Lev is a tithe, a child born and raised to be signed off as an Unwind as soon as he turns thirteen. There’s no polite way to say this. But Lev is … brainwashed. His oldest brother is vehemently against the process, but his deeply religious parents have convinced Lev that being tithed is a great honor that he must follow through to the end. And Lev is not happy that the end will come later rather than sooner.

Disturbed by the chaos of an AWOL Unwound holding a tithe as hostage, Risa makes a plan to escape. She’s a ward of the state whose piano playing skills weren’t enough for her to make the cut. The budget cuts. And so she is signed up to be unwound. Unsurprisingly this doesn’t fit in well with her ambitons.

When these three meet, they make a plan to stay off the radar of the Cops (in the book the cops incharge are called juvenile authorities) who plan to take them to the harvestation camp (Okay, Risa and Connor do.)  Lev, who feels he was deprived of the purpose and honour of giving up his life, gives them up but immediately feels remorseful (frankly, that part really annoyed me). Thankfully, all three of them escape (there wouldn’t be much of a story if they didn’t). Risa and Connor end up in the basement of a safe house and Levi ends up in the company of an interesting kid called CyFi who suffers from something like dual personality because half of his brain was a transplant from another kid.

In the basement of the safe house Risa and Connor end up in the company of several children. One of them is Hayden. His parents divorced but were unable to decide who received custody. In pure spite, each of them signed the papers agreeing to let Hayden be unwound so that the other wouldn’t get custody. Talk about priorities. Another is Raymond. Raymond is a violent, psychopath who attacks Risa in an effort to get to Connor. He’s also a traitor. But even he doesn’t deserve the fate he receives. He’s unwound at Happy Jack Camp (that name is revolting, isn’t it?). That chapter is one of the most disgusting, horrifying scenes I’ve read. Scratch that. It is the most horrifying scene I’ve read. I almost puked. His unwinding takes place with him strapped to a table, conscious and under anaesthesia. The whole time, a nurse talks to him and warns him that he’ll lose ability and feeling in each of his limbs as they get harvested. Definitely not a scene for the faint hearted.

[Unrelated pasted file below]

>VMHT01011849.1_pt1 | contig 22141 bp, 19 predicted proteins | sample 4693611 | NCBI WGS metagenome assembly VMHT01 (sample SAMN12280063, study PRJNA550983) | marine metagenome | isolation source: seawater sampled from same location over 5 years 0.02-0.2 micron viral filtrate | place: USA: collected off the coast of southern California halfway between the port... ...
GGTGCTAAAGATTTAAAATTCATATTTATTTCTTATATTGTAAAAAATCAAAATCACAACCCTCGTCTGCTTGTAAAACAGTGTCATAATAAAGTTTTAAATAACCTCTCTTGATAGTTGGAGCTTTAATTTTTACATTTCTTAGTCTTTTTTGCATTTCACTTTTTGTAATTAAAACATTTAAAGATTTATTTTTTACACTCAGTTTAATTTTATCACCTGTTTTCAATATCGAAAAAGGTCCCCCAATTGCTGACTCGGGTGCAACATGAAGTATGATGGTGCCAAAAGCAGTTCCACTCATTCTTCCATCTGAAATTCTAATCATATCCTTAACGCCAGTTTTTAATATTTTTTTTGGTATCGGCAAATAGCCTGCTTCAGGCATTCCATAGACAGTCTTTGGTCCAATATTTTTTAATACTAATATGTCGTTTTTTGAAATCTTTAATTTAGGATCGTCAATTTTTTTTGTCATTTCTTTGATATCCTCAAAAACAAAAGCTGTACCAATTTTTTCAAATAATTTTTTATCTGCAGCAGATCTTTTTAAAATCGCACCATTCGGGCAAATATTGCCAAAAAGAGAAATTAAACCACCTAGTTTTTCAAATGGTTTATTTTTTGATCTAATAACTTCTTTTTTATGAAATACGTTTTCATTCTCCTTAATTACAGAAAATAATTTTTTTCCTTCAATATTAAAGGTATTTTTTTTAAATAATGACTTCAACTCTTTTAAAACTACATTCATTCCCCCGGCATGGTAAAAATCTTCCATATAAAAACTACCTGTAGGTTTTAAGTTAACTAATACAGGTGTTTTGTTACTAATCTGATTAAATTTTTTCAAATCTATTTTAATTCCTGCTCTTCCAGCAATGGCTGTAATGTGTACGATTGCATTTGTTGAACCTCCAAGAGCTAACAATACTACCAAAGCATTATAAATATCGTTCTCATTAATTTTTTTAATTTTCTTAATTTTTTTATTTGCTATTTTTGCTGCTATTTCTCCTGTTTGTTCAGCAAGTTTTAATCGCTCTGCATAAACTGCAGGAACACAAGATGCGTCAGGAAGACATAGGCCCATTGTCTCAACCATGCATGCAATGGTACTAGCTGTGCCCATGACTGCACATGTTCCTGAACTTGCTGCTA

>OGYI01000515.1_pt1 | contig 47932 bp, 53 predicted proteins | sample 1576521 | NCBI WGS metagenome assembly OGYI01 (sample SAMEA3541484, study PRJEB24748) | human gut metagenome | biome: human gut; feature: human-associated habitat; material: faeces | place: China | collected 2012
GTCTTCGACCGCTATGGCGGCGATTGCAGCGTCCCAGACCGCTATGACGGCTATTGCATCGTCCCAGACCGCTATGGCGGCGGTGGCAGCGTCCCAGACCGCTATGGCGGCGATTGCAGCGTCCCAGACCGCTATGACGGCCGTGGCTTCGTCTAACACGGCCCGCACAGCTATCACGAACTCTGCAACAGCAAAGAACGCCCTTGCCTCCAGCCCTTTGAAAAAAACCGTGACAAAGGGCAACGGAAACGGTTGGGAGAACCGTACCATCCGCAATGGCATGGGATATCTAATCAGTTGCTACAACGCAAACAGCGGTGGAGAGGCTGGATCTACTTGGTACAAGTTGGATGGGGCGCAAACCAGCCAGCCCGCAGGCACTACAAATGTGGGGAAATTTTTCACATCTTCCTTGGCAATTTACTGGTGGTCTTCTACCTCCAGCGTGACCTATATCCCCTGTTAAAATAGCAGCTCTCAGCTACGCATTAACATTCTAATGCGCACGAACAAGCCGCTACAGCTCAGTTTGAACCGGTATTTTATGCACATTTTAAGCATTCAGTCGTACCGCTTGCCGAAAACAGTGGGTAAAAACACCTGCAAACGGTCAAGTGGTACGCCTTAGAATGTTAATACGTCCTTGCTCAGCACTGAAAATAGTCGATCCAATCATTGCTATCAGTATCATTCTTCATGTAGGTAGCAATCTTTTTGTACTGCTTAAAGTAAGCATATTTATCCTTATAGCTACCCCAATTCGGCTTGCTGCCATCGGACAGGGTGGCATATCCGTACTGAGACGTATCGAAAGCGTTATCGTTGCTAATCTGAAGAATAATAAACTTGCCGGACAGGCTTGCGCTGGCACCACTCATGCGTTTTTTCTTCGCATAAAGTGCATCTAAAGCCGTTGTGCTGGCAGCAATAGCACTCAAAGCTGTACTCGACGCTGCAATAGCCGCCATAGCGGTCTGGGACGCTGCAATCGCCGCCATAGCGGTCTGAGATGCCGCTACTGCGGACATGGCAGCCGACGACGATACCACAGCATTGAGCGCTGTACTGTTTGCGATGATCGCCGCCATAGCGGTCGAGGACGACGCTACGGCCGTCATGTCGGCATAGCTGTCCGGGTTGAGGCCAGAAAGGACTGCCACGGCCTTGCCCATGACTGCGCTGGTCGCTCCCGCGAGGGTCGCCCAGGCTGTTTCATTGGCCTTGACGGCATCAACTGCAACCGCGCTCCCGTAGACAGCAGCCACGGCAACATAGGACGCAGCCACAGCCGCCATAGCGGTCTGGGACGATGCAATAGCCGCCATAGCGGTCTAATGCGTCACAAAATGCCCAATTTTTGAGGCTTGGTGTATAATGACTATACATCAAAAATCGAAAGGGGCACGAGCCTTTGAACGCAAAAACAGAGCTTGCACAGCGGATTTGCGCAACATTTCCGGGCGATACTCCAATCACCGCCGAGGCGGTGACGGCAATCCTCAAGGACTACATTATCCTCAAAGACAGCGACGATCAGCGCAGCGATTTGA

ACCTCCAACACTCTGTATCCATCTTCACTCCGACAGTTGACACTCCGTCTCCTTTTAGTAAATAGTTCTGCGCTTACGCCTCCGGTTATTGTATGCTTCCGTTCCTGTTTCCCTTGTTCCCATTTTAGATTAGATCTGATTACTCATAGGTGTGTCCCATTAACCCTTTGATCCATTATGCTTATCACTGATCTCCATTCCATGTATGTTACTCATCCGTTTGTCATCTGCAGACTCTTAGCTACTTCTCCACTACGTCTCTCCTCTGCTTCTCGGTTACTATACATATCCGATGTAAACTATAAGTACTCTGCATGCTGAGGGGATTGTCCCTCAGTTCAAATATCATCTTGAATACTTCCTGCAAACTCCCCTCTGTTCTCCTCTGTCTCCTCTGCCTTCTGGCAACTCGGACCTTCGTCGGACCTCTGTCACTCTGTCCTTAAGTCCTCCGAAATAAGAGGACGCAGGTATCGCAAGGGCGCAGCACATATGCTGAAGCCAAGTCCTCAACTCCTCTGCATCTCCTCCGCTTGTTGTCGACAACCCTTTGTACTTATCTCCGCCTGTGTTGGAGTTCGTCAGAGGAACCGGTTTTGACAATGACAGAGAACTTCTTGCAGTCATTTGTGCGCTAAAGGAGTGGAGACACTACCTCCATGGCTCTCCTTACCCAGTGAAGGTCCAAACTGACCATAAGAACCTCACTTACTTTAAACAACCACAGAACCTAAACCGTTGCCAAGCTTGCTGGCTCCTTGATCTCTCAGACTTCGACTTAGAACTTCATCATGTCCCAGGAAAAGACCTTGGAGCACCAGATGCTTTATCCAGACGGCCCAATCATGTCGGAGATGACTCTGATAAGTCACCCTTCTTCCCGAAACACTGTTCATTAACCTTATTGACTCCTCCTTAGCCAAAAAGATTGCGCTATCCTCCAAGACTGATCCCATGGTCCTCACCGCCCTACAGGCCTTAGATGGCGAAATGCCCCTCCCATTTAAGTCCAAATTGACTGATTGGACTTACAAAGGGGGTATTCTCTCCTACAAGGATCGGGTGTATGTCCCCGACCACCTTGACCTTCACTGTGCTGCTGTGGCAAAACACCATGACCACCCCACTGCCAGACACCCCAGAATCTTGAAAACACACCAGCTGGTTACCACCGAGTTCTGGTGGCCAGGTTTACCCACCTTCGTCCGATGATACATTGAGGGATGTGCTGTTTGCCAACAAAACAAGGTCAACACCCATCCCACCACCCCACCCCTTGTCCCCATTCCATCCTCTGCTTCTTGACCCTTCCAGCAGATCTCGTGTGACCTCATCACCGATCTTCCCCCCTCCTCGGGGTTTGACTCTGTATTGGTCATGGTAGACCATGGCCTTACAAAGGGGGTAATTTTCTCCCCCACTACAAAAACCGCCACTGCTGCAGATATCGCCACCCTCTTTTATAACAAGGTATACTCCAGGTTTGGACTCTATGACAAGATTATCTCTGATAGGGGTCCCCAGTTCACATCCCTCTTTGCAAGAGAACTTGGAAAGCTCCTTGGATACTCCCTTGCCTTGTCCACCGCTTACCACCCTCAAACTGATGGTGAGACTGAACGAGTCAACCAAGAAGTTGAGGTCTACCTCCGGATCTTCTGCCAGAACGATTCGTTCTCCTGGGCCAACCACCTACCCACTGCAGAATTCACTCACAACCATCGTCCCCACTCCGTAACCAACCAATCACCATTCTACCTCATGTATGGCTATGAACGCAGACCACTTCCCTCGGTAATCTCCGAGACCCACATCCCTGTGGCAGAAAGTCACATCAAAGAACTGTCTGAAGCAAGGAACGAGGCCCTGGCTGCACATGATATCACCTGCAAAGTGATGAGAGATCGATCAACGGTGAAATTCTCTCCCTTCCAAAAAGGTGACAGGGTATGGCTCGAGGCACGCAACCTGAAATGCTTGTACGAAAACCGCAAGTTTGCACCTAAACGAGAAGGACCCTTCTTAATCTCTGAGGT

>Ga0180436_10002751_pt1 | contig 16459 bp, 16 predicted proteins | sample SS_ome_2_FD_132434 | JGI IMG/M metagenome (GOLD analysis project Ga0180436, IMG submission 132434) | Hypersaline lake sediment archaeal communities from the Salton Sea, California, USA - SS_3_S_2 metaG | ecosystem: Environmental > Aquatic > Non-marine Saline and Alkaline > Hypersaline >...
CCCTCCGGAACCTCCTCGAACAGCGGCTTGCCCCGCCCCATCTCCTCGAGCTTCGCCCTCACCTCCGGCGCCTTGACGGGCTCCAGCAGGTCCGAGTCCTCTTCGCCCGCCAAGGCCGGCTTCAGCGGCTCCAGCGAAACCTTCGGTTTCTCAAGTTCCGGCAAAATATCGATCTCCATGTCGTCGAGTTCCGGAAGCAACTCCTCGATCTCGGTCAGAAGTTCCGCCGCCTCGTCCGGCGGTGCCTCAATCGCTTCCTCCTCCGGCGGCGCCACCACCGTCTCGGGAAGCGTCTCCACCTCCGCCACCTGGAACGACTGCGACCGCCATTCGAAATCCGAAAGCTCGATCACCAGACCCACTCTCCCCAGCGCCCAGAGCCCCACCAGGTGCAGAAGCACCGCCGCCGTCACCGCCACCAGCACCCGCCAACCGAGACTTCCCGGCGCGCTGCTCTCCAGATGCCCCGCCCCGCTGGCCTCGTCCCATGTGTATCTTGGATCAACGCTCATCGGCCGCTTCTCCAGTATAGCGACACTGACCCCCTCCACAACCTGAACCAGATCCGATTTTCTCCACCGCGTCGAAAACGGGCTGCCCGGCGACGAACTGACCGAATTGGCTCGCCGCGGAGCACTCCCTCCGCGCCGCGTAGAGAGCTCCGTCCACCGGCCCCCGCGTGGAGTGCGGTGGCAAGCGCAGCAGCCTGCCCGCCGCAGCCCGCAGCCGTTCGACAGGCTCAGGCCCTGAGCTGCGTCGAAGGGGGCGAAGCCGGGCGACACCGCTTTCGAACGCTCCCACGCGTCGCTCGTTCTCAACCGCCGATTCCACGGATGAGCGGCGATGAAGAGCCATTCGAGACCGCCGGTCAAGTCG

All three main characters grow and change so much in this book. Connor becomes responsible and trustworthy. He starts thinking before he acts (Risa’s influence no doubt). But his rough around the edges personality never truly goes away. Risa is the character who changes the least. She was never naïve, but I think her experience makes her a little jaded. Still she remains clever and full of life throughout the book. Holy Hell! does Lev change a lot? It was heart breaking to see him go from annoying little tithe to angry suicidal bomber to loyal and regretful friend. I predict that Lev’s a character to be watched throughout the series.

Romance:5/5